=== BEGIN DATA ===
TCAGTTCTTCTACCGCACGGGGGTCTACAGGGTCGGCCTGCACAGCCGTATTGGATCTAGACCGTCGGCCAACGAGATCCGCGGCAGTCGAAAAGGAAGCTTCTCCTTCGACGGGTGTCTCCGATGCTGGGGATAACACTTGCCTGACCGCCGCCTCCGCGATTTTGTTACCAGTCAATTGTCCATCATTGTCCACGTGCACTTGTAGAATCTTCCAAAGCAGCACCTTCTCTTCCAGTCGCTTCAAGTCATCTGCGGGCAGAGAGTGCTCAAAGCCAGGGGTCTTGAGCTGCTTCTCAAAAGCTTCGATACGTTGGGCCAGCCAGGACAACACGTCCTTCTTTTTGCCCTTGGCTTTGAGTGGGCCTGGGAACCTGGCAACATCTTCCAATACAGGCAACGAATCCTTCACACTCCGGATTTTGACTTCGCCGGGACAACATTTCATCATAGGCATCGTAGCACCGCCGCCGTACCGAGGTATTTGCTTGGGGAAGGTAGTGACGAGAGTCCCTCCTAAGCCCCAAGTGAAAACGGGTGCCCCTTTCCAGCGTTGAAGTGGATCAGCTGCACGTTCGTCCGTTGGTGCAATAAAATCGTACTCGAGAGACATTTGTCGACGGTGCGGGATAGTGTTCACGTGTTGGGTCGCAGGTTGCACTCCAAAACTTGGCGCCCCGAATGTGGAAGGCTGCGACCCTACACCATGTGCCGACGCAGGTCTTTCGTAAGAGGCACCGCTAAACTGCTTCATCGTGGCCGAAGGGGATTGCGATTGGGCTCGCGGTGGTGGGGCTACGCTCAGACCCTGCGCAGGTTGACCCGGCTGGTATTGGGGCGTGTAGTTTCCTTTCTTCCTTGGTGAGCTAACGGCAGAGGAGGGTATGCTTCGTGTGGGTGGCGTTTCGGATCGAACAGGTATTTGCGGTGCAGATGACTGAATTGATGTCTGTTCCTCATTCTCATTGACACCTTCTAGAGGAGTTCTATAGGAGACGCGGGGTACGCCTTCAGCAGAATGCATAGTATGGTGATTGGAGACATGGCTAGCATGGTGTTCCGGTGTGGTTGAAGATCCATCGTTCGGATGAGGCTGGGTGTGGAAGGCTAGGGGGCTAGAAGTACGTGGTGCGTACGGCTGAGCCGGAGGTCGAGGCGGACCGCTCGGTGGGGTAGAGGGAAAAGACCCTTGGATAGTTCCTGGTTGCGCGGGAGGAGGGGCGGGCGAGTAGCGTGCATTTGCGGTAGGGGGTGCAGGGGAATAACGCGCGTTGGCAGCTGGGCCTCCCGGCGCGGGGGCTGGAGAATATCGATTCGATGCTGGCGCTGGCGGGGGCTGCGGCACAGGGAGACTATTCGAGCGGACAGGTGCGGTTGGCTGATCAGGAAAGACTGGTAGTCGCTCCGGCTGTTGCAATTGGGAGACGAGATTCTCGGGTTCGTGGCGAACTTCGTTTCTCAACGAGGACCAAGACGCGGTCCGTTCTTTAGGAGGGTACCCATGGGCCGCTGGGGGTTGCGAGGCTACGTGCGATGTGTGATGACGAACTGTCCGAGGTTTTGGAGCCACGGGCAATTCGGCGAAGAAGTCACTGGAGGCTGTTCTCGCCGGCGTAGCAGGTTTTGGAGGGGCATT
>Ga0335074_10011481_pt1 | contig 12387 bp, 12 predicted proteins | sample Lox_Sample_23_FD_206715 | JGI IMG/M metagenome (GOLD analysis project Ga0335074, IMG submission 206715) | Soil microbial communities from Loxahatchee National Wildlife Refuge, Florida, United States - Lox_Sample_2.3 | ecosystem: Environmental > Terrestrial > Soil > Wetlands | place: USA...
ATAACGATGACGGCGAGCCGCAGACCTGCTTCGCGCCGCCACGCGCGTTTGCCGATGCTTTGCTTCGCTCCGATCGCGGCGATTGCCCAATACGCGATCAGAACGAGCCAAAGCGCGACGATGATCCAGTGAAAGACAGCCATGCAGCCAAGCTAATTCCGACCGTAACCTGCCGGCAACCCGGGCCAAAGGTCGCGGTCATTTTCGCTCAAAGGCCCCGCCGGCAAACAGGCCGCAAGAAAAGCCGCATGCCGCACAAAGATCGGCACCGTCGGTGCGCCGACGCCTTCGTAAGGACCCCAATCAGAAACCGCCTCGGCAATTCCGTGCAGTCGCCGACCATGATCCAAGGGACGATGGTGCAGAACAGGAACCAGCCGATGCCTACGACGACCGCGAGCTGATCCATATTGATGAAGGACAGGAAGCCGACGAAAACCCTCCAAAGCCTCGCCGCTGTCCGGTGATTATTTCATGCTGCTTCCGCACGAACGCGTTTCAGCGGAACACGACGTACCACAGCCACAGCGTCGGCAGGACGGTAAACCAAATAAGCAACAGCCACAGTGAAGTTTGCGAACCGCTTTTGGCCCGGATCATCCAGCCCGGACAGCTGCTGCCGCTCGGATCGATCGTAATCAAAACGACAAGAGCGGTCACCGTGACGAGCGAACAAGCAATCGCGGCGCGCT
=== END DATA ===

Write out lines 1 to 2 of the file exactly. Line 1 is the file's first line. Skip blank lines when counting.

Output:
TCAGTTCTTCTACCGCACGGGGGTCTACAGGGTCGGCCTGCACAGCCGTATTGGATCTAGACCGTCGGCCAACGAGATCCGCGGCAGTCGAAAAGGAAGCTTCTCCTTCGACGGGTGTCTCCGATGCTGGGGATAACACTTGCCTGACCGCCGCCTCCGCGATTTTGTTACCAGTCAATTGTCCATCATTGTCCACGTGCACTTGTAGAATCTTCCAAAGCAGCACCTTCTCTTCCAGTCGCTTCAAGTCATCTGCGGGCAGAGAGTGCTCAAAGCCAGGGGTCTTGAGCTGCTTCTCAAAAGCTTCGATACGTTGGGCCAGCCAGGACAACACGTCCTTCTTTTTGCCCTTGGCTTTGAGTGGGCCTGGGAACCTGGCAACATCTTCCAATACAGGCAACGAATCCTTCACACTCCGGATTTTGACTTCGCCGGGACAACATTTCATCATAGGCATCGTAGCACCGCCGCCGTACCGAGGTATTTGCTTGGGGAAGGTAGTGACGAGAGTCCCTCCTAAGCCCCAAGTGAAAACGGGTGCCCCTTTCCAGCGTTGAAGTGGATCAGCTGCACGTTCGTCCGTTGGTGCAATAAAATCGTACTCGAGAGACATTTGTCGACGGTGCGGGATAGTGTTCACGTGTTGGGTCGCAGGTTGCACTCCAAAACTTGGCGCCCCGAATGTGGAAGGCTGCGACCCTACACCATGTGCCGACGCAGGTCTTTCGTAAGAGGCACCGCTAAACTGCTTCATCGTGGCCGAAGGGGATTGCGATTGGGCTCGCGGTGGTGGGGCTACGCTCAGACCCTGCGCAGGTTGACCCGGCTGGTATTGGGGCGTGTAGTTTCCTTTCTTCCTTGGTGAGCTAACGGCAGAGGAGGGTATGCTTCGTGTGGGTGGCGTTTCGGATCGAACAGGTATTTGCGGTGCAGATGACTGAATTGATGTCTGTTCCTCATTCTCATTGACACCTTCTAGAGGAGTTCTATAGGAGACGCGGGGTACGCCTTCAGCAGAATGCATAGTATGGTGATTGGAGACATGGCTAGCATGGTGTTCCGGTGTGGTTGAAGATCCATCGTTCGGATGAGGCTGGGTGTGGAAGGCTAGGGGGCTAGAAGTACGTGGTGCGTACGGCTGAGCCGGAGGTCGAGGCGGACCGCTCGGTGGGGTAGAGGGAAAAGACCCTTGGATAGTTCCTGGTTGCGCGGGAGGAGGGGCGGGCGAGTAGCGTGCATTTGCGGTAGGGGGTGCAGGGGAATAACGCGCGTTGGCAGCTGGGCCTCCCGGCGCGGGGGCTGGAGAATATCGATTCGATGCTGGCGCTGGCGGGGGCTGCGGCACAGGGAGACTATTCGAGCGGACAGGTGCGGTTGGCTGATCAGGAAAGACTGGTAGTCGCTCCGGCTGTTGCAATTGGGAGACGAGATTCTCGGGTTCGTGGCGAACTTCGTTTCTCAACGAGGACCAAGACGCGGTCCGTTCTTTAGGAGGGTACCCATGGGCCGCTGGGGGTTGCGAGGCTACGTGCGATGTGTGATGACGAACTGTCCGAGGTTTTGGAGCCACGGGCAATTCGGCGAAGAAGTCACTGGAGGCTGTTCTCGCCGGCGTAGCAGGTTTTGGAGGGGCATT
>Ga0335074_10011481_pt1 | contig 12387 bp, 12 predicted proteins | sample Lox_Sample_23_FD_206715 | JGI IMG/M metagenome (GOLD analysis project Ga0335074, IMG submission 206715) | Soil microbial communities from Loxahatchee National Wildlife Refuge, Florida, United States - Lox_Sample_2.3 | ecosystem: Environmental > Terrestrial > Soil > Wetlands | place: USA...